Posted 7 years ago
Stonewase made by Hans A. Hjorth (1878-1966) at one of the most influential potteries in Denmark, L.Hjorth, founded in 1862 on the island of Bornholm (the only place in Denmark with clay suitable for stoneware production) by Lauritz Hjorth. When he died in 1912, the factory was taken over by his two sons Hans and Peter. Their sister Thora also worked there (here’s one of her vases, from the late 1920’s, also ‘Asian’ in style: http://www.collectorsweekly.com/stories/110265-large-marble-glaze-l-hjorth-vase). The Pottery is now part of the Museum of Bornholm as a ‘live exhibition’.
Hans A. Hjorth produced the very first stoneware in Denmark, in 1902, allegedly a good ten years before larger places such as Royal Copenhagen, and Bing & Grondahl managed to do it. Between 1902 and 1912 he made a series of stoneware vases and bowls clearly inspired by Japanese ceramics - they are simple in their shape and often have a mottled or monochrome glaze with a drip glaze in another colour. He was awarded with a gold medal for his stoneware work at the World’s Fair in Brussels in 1910.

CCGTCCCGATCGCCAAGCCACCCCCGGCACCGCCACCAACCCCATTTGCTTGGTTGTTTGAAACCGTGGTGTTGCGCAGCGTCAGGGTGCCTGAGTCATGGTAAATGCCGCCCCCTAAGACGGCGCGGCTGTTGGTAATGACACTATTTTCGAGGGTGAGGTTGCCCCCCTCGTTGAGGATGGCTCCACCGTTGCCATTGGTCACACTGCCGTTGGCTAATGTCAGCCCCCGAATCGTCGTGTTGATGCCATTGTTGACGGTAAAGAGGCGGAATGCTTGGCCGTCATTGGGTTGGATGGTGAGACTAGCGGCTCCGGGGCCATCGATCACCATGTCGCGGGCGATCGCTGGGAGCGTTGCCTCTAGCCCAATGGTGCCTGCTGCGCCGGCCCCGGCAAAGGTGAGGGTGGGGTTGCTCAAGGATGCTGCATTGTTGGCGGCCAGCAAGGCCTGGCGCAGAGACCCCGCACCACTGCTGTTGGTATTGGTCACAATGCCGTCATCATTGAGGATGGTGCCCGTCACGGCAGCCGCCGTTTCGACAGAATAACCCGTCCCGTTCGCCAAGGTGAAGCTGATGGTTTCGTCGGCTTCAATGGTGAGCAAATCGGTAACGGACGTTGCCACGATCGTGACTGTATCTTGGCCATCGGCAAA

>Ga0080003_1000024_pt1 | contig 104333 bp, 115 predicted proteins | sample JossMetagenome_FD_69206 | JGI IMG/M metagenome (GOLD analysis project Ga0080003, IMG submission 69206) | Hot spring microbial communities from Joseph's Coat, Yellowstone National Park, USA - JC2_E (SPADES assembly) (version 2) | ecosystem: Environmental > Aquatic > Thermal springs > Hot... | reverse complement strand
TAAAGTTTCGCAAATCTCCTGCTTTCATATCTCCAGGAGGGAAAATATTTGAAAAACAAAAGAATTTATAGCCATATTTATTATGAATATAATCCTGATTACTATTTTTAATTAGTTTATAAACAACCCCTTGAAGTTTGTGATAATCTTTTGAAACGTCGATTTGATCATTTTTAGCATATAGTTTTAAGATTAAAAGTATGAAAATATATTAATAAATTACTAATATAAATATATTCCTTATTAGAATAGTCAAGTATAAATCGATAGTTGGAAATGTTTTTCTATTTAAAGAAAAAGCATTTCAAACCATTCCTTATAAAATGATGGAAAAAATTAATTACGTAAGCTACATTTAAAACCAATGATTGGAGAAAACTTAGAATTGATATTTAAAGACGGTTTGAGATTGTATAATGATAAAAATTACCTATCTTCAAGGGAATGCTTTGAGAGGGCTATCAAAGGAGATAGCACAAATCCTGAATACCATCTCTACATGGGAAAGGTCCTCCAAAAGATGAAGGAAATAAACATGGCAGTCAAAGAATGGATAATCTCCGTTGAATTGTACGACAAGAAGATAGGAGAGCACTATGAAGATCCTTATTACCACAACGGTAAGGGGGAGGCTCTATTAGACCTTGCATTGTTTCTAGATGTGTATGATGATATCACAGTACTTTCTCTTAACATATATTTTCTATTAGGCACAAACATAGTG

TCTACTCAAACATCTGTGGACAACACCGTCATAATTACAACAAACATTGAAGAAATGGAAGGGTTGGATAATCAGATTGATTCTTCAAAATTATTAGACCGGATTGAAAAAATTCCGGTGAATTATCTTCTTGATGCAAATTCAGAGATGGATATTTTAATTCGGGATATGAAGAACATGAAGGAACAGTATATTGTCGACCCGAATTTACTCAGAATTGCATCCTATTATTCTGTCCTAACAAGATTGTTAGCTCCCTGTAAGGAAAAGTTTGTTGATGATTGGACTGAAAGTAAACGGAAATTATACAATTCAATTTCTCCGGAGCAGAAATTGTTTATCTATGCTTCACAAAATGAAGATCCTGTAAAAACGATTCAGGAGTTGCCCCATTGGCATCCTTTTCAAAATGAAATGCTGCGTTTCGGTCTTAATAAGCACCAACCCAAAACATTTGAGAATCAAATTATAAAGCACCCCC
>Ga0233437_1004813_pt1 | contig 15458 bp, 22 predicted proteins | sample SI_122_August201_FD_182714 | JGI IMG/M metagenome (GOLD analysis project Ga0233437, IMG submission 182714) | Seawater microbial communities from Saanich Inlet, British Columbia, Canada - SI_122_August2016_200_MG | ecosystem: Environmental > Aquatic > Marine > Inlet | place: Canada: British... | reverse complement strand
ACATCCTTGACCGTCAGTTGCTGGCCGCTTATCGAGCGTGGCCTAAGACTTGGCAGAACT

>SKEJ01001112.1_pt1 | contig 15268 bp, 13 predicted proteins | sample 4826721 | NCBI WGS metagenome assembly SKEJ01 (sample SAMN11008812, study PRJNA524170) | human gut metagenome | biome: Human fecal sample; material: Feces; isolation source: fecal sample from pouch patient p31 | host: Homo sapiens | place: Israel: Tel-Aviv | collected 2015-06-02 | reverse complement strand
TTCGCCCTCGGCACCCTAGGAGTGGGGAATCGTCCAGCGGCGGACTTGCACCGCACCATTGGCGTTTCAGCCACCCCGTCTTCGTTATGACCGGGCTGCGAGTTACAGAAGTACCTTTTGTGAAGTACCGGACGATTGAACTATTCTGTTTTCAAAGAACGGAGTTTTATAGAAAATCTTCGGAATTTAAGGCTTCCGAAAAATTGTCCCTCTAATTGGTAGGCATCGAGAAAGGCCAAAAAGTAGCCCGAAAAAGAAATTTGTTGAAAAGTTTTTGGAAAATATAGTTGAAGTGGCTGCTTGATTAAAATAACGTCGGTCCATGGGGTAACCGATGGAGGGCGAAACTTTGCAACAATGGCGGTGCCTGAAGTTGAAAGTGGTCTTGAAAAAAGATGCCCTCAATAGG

Height: 9.7 cm. Mark: Mark: 'L. Hjorth' in Gothic lettering (used only very early in the 20th century; later L. Hjorth in Latin lettering), along with the name of the island 'Bornholm'. The vase does not carry Hans A. Hjorth’s monogram (HAH), which he started using in 1906, but it is pictured on page 84 in a Danish monograph on L.Hjorth, where it is dated to 1910.